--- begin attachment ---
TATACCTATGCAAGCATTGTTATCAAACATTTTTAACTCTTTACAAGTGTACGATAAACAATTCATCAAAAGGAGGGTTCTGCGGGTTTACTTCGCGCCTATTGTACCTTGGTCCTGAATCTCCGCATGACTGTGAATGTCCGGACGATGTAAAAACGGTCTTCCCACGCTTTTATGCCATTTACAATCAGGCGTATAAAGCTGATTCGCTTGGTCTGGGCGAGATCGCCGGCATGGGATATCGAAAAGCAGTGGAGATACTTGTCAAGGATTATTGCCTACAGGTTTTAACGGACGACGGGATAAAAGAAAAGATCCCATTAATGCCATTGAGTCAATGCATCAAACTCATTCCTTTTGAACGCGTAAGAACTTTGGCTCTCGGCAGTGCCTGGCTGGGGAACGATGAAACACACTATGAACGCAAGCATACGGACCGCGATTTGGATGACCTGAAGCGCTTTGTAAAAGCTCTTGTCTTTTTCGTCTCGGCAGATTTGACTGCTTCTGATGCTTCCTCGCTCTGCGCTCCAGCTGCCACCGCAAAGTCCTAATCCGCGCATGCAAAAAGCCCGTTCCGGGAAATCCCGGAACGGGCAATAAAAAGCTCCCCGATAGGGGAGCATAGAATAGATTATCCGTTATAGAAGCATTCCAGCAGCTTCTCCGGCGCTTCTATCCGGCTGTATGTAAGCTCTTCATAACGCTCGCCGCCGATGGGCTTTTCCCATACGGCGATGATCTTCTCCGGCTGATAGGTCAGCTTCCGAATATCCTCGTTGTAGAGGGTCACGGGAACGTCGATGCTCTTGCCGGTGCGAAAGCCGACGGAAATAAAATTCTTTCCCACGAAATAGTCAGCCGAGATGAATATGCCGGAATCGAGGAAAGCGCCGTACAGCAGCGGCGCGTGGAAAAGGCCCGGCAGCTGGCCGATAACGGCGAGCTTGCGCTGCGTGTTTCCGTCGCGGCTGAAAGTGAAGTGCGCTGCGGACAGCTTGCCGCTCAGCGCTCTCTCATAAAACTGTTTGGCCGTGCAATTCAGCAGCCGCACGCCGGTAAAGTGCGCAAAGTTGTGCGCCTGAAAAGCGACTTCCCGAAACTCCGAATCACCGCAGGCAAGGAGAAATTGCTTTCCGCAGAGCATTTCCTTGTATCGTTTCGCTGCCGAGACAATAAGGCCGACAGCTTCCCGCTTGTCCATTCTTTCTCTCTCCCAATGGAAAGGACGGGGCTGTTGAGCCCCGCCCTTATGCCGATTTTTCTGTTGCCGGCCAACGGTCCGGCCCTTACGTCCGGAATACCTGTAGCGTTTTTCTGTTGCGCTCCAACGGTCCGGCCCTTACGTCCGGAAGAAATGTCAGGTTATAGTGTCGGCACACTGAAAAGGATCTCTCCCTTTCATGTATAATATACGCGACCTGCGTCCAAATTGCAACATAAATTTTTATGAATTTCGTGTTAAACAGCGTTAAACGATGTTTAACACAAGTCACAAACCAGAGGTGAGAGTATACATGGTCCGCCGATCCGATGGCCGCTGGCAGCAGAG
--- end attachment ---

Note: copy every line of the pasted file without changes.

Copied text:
TATACCTATGCAAGCATTGTTATCAAACATTTTTAACTCTTTACAAGTGTACGATAAACAATTCATCAAAAGGAGGGTTCTGCGGGTTTACTTCGCGCCTATTGTACCTTGGTCCTGAATCTCCGCATGACTGTGAATGTCCGGACGATGTAAAAACGGTCTTCCCACGCTTTTATGCCATTTACAATCAGGCGTATAAAGCTGATTCGCTTGGTCTGGGCGAGATCGCCGGCATGGGATATCGAAAAGCAGTGGAGATACTTGTCAAGGATTATTGCCTACAGGTTTTAACGGACGACGGGATAAAAGAAAAGATCCCATTAATGCCATTGAGTCAATGCATCAAACTCATTCCTTTTGAACGCGTAAGAACTTTGGCTCTCGGCAGTGCCTGGCTGGGGAACGATGAAACACACTATGAACGCAAGCATACGGACCGCGATTTGGATGACCTGAAGCGCTTTGTAAAAGCTCTTGTCTTTTTCGTCTCGGCAGATTTGACTGCTTCTGATGCTTCCTCGCTCTGCGCTCCAGCTGCCACCGCAAAGTCCTAATCCGCGCATGCAAAAAGCCCGTTCCGGGAAATCCCGGAACGGGCAATAAAAAGCTCCCCGATAGGGGAGCATAGAATAGATTATCCGTTATAGAAGCATTCCAGCAGCTTCTCCGGCGCTTCTATCCGGCTGTATGTAAGCTCTTCATAACGCTCGCCGCCGATGGGCTTTTCCCATACGGCGATGATCTTCTCCGGCTGATAGGTCAGCTTCCGAATATCCTCGTTGTAGAGGGTCACGGGAACGTCGATGCTCTTGCCGGTGCGAAAGCCGACGGAAATAAAATTCTTTCCCACGAAATAGTCAGCCGAGATGAATATGCCGGAATCGAGGAAAGCGCCGTACAGCAGCGGCGCGTGGAAAAGGCCCGGCAGCTGGCCGATAACGGCGAGCTTGCGCTGCGTGTTTCCGTCGCGGCTGAAAGTGAAGTGCGCTGCGGACAGCTTGCCGCTCAGCGCTCTCTCATAAAACTGTTTGGCCGTGCAATTCAGCAGCCGCACGCCGGTAAAGTGCGCAAAGTTGTGCGCCTGAAAAGCGACTTCCCGAAACTCCGAATCACCGCAGGCAAGGAGAAATTGCTTTCCGCAGAGCATTTCCTTGTATCGTTTCGCTGCCGAGACAATAAGGCCGACAGCTTCCCGCTTGTCCATTCTTTCTCTCTCCCAATGGAAAGGACGGGGCTGTTGAGCCCCGCCCTTATGCCGATTTTTCTGTTGCCGGCCAACGGTCCGGCCCTTACGTCCGGAATACCTGTAGCGTTTTTCTGTTGCGCTCCAACGGTCCGGCCCTTACGTCCGGAAGAAATGTCAGGTTATAGTGTCGGCACACTGAAAAGGATCTCTCCCTTTCATGTATAATATACGCGACCTGCGTCCAAATTGCAACATAAATTTTTATGAATTTCGTGTTAAACAGCGTTAAACGATGTTTAACACAAGTCACAAACCAGAGGTGAGAGTATACATGGTCCGCCGATCCGATGGCCGCTGGCAGCAGAG